Though we are a country created by newcomers, our uncertainty as to how to approach and incorporate immigration and immigrants clearly continues today. It is difficult to balance the fear that a stranger may cause harm if he or she enters our lives with the reality that we are all people and must reach out to each other in order to survive. Yet the commitment to making a community inclusive and “welcoming” is important for ensuring a safe, healthy, and thriving society.
What to you defines a welcoming community? What is being done here in Rice County to make a welcoming community? What more can be done? How can one turn that sense of welcome into a sense of inclusion and integration? What do you think?
The summertime achievements we are highlighting in the July 2010 GUH Newsletter offer fun, engaging ways for kids to stay active during the otherwise lazy summer months. These programs are a reaction to the unfortunate reality of the U.S. “achievement gap.”
The National Center for Education Statistics defines the educational achievement gap as a statistically significant difference in scores between any two groups of students. Andy Porter, Dean of the Penn Graduate School of Education, emphasizes the reality that disparities in children’s “opportunit[ies] to learn” before and during schooling are a primary contributing factor to the achievement gap. Exciting research from Johns Hopkins University highlights the idea that “achievement gaps by family SES (socioeconomic status) and race/ethnicity widen more during the summer months than during the school year.” That’s where enrichment-focused, affordable summer programs, like those Rice County programs presented in this GUH video, programs from other parts of the country, and national efforts, can make a difference!
While it is wonderful that there are a variety of programs available for youth this summer, closing the achievement gap (and keeping it closed) will not happen overnight. Programs that have existed need to continue, and new programs may need to be created to keep providing sufficient innovative programming for all of the communities of Rice County.
How can we sustain the good work that is being done and still needs to be done? With whom does the responsibility lie to keep these programs going and breathe life into new efforts? What other programs are doing exciting work in the summer? What sorts of programs should exist that don’t to address the summer achievement gap issue, and who needs to take the lead on maintaining them?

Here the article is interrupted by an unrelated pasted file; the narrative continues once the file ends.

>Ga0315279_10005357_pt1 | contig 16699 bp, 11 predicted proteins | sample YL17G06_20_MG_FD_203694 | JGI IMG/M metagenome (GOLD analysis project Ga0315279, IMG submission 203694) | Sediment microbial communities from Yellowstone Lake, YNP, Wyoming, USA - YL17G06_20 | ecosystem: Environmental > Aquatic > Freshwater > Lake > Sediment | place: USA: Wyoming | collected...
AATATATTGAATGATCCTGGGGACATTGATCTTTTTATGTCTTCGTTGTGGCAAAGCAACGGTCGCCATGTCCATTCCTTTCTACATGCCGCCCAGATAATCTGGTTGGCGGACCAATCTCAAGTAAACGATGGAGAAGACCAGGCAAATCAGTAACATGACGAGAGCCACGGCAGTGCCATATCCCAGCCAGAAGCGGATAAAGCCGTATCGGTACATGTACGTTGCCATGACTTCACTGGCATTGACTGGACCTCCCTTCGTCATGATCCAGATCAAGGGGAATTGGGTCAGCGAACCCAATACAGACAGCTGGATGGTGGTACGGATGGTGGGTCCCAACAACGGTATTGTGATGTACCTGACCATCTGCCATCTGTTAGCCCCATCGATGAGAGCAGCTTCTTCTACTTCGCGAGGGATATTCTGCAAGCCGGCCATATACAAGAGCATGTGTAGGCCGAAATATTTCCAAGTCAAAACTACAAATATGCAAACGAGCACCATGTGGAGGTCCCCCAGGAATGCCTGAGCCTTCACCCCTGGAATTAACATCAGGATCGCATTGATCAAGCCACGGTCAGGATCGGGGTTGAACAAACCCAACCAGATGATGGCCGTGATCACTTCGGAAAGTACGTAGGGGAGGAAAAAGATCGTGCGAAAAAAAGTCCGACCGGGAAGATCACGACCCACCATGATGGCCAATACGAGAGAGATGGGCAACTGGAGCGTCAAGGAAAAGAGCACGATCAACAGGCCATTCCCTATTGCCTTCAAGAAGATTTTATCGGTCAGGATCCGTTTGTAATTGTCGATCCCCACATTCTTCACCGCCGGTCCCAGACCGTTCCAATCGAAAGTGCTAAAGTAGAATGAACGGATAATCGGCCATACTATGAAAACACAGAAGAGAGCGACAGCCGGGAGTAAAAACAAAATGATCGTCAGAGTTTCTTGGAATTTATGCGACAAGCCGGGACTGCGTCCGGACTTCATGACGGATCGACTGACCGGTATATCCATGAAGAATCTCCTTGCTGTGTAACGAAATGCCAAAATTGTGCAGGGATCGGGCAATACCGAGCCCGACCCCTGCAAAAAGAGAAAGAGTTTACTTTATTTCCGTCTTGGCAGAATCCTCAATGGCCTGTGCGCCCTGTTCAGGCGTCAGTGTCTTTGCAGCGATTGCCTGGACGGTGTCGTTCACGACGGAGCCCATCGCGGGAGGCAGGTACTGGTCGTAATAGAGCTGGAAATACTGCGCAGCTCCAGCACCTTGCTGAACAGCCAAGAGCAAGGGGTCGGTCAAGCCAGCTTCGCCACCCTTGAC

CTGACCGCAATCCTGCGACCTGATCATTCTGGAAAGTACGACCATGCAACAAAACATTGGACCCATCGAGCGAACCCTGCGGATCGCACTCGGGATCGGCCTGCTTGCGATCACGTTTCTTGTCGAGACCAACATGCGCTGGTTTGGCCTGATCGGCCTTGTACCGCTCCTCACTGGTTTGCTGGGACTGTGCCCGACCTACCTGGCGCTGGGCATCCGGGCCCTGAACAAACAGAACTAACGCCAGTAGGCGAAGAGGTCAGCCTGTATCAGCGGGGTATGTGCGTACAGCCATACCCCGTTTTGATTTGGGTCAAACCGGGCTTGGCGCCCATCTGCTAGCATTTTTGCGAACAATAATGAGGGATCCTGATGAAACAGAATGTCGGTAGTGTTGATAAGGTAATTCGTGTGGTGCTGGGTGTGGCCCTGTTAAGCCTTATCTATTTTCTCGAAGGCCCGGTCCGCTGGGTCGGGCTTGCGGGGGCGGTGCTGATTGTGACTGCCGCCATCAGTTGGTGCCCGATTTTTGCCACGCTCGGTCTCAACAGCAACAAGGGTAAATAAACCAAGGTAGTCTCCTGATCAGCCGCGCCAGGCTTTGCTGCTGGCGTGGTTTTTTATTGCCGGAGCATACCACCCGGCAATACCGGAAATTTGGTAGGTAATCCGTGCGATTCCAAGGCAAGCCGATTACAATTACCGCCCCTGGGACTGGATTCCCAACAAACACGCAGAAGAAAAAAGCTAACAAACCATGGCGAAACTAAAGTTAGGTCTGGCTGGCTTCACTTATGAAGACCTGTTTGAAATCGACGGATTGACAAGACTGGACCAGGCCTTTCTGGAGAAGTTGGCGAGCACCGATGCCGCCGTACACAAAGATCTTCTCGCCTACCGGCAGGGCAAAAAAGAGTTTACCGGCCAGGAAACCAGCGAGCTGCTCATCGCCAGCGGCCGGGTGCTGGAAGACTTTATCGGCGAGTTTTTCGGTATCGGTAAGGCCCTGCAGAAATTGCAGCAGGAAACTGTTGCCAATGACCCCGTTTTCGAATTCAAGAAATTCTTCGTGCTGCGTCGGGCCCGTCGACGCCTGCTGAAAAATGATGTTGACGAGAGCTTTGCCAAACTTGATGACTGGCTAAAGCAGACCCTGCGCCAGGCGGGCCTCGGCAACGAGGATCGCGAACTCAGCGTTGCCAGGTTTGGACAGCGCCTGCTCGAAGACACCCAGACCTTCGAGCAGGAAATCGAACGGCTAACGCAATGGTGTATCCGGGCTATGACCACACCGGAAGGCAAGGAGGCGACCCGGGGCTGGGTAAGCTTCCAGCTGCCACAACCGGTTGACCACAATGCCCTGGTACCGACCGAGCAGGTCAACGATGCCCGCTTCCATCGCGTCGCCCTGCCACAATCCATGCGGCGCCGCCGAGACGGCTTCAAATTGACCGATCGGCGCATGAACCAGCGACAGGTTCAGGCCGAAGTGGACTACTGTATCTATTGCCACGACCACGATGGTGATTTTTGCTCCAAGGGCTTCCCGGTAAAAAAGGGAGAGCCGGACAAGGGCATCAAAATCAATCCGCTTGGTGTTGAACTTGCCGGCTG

Brainstorm your ideas and contribute to the dialogue below!
This spring a Carleton College student produced a short video about the efforts of the neighborhood leaders in Cannon River Mobile Home Park. It is a great depiction of their dedication and work. Thank you to Libbie Weimer for all of her hard work!! Check it out below…
Last night we had another successful “Monday in the Park” in Faribault. Despite the cool, somewhat rainy weather, over 50 people gathered to socialize, play games with kids, share some food, and just enjoy time together. We are continuing to meet every Monday evening in June and July from 6:30 to 7:30 pm in the park behind the Faribault Middle School. While the focus is on socializing and English practice for women and children, all are welcome to come meet some new friends. Join us if you can!
On Saturday, May 23 – in the rain – we broke ground for the community garden in the Cannon River Mobile Home Park. Nine families will have small plots this year (10′ x 10′) right in their own neighborhood. The tenth plot will be tended by the children who participate in the summer programming in the neighborhood.
If you have any gardening supplies that you would like to donate, please contact Growing Up Healthy. We are specifically looking for: a large (1000 gallons or more) water tank; a small shed for storing tools; various garden tools; and fencing to surround the garden.
The Rice County Growing Up Healthy Planning Project has resulted in many outcomes: a strong collaboration between and among agencies and organizations serving families with young children; a cadre of community members serving as facilitators and leaders; a shared community vision; a community plan to achieve the shared vision; and a greater awareness of the needs of families with young children. But the greatest outcome from this project is, without question, the body of knowledge gained through the community dialog process. Not only did we receive feedback on partner agencies, but we also heard stories from people about how “the system” is not meeting their needs. We learned what families worry about, what keeps them from accessing existing services, and what changes they would like to see made. We were given the opportunity to hear from community members who are often marginalized and overlooked to the point of being unwilling to share information and opinions. And we were also able to gain the trust of many community members who were not necessarily trusting at the beginning of the planning process. It is our greatest hope that we are able to address their concerns and needs in a way that is deserving of their continued trust. The following Shared Community Vision – developed during the planning project – is what continues to guide the Growing Up Healthy project:
Through agency and community collaboration, Growing Up Healthy will collapse barriers, enhance access, and nurture relationships and educational opportunities resulting in a sense of true community spirit that supports an environment where children grow up healthy and thrive.